For the next few days, I've loaded up some more photos of Ijams Nature Center and the Mead Quarry area because, y'all, it's just TOO DARN COLD to go out and take new photos. My little Southern-acclimated self just can't deal with single digit Farenheit.

So, be patient. I have a list of places to go, things to photo, when Knoxville thaws out a bit.

These are the old lime kilns at the Mead Quarry site. The pile of white lime ash is there in the foreground.

Friday, January 16, 2009


Here's an austere winter scene: a full moon rising by a bare tree on a cold winter afternoon. This is one of the few moon shots I've taken that doesn't totally look like an amorphous blob. Progress!
For seasonal scenes around the globe, go visit Sky Watch.

Thursday, January 15, 2009

Forest On the Trees

With some major inspiration from lichen and moss lovers Benjamin at Victoria Daily Photo and USElaine at Willits Daily Photo, I went looking for the forest on the trees at Ijams Nature Center. My macro doesn't compare to some of their wonderful photos, but still. I wanted to convey the feeling of a forest-within-a-forest. These little fronds were actually swaying in the winter breeze.

Wednesday, January 14, 2009


Walking down the railroad tracks in the Old City reveals the usual detritus of civilization: plastic bags, broken bottles, and cigarette butts. But once in awhile, something else turns up. Something maybe a bit more interesting and historic. Like this: an old railroad spike. These tracks have been here since the late 1800s; the Old City grew up to take advantage of that prime location, wanting to move all kinds of goods along the railways to be sold in other cities. And you know, those trains rumble down the tracks, and the tracks quake, a call and response that repeats day after day, century after century. Once in awhile, all those vibrations cause one of the old iron spikes to pop out and lay in the gravel, useless as a beached fish. But quite interesting to wandering photobloggers.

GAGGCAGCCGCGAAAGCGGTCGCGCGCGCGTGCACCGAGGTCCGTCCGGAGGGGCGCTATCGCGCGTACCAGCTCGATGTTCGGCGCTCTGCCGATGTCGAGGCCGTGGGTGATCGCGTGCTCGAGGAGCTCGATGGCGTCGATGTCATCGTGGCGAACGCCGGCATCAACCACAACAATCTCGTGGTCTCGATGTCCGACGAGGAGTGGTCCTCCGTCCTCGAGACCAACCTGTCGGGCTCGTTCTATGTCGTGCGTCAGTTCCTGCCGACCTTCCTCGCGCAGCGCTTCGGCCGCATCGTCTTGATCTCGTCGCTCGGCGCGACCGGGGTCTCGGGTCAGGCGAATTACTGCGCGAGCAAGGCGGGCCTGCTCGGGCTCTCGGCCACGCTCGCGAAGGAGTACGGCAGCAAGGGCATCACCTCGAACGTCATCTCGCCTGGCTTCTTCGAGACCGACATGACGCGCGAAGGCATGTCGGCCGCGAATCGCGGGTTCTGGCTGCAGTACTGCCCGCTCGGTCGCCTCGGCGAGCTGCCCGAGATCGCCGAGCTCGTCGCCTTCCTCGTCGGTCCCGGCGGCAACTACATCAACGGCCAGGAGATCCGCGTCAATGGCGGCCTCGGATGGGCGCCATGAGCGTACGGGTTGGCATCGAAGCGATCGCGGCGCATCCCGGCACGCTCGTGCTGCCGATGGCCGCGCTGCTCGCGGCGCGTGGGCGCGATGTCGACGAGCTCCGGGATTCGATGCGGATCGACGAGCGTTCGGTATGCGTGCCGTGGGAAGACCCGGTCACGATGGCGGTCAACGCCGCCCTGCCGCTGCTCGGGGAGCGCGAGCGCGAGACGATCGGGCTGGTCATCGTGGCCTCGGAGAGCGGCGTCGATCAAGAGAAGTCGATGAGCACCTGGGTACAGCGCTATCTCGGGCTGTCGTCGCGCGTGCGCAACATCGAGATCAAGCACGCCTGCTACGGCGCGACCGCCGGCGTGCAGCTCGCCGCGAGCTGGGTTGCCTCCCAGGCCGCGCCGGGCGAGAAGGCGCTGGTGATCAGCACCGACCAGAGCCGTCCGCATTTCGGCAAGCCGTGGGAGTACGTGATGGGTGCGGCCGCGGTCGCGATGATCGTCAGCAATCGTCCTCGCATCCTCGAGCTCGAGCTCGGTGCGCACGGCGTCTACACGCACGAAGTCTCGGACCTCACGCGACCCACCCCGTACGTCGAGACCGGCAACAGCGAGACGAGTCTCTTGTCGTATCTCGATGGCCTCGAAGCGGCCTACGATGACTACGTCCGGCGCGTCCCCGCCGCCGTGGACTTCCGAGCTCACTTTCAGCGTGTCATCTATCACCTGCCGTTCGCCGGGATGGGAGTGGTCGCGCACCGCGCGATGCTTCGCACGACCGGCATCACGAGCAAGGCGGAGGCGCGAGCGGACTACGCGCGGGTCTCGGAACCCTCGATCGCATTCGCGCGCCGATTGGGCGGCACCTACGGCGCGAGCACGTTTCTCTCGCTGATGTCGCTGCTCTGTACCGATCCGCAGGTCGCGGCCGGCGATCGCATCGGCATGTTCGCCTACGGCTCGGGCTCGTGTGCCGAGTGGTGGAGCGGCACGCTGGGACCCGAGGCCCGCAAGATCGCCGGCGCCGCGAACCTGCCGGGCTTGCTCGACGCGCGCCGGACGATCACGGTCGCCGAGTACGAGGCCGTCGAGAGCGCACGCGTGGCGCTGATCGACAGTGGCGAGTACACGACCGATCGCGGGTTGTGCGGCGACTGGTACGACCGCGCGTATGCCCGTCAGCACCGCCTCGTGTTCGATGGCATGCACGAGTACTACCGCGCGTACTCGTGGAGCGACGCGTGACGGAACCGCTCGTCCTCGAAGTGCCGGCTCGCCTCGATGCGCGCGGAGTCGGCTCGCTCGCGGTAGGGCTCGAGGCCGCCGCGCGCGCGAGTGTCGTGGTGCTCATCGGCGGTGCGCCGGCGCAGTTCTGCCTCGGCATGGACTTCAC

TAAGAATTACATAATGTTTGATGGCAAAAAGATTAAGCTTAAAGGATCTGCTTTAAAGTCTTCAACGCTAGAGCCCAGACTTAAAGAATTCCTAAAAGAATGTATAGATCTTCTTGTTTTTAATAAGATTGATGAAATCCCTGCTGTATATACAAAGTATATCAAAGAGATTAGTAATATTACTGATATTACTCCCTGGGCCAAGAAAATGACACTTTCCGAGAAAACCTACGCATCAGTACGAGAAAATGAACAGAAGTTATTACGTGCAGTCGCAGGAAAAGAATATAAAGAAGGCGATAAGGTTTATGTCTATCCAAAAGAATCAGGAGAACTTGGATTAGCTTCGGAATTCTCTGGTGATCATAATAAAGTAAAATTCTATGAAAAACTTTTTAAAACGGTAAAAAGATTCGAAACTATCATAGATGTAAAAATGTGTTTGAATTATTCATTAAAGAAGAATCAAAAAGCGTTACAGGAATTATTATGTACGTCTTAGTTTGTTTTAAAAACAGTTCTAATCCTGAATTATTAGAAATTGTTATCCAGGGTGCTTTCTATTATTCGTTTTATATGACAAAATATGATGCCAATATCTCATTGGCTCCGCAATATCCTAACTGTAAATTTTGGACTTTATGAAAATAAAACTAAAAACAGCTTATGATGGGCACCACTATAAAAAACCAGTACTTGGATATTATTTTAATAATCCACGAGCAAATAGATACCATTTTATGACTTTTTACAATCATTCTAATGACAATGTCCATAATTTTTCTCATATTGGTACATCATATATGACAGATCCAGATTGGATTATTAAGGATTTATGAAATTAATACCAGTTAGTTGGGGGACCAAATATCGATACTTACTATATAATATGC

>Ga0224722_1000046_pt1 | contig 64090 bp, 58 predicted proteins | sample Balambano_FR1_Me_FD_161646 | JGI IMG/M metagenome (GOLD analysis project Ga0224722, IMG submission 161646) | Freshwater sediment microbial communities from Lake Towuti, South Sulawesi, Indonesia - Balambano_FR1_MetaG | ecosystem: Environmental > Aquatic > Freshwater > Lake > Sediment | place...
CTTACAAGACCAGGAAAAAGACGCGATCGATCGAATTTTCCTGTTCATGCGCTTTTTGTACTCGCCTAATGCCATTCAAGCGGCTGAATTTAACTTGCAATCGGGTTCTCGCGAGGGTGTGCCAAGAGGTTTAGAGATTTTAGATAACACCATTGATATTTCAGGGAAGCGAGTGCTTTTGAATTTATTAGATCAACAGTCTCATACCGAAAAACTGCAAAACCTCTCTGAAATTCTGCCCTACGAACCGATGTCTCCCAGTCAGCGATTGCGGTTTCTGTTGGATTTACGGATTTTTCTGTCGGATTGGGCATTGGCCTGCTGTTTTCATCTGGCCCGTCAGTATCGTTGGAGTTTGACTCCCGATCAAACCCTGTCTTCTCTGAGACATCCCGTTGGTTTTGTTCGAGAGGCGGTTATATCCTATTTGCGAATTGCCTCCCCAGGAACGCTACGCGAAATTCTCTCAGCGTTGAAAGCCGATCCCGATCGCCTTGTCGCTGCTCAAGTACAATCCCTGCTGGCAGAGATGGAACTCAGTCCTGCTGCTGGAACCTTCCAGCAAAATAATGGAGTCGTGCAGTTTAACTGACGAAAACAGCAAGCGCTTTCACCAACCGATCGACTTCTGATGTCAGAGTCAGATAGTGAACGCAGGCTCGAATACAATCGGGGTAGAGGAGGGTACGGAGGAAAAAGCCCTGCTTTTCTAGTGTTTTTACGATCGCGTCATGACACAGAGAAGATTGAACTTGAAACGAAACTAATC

Tuesday, January 13, 2009

Beaten Tracks

Oh boy, a mini-theme! These railroad tracks pass through the Mead's Quarry section of Ijams Nature Center. They used to service the company that mined the quarry for marble, but are no longer in use, in contrast to yesterday's post of the Southern Railway tracks downtown. Which is a good thing, as I seem to be developing an unfortunate habit of standing in the middle of the tracks.

Monday, January 12, 2009

Raison d'Etre

The Old City section of downtown came to be because of the railroad. The Southern Railway transformed Knoxville into a hub for transporting goods throughout the South. By the turn of the 20th century, Knoxville was one of the largest wholesale cities in the South. The recently closed White Lily flour plant is there on the left.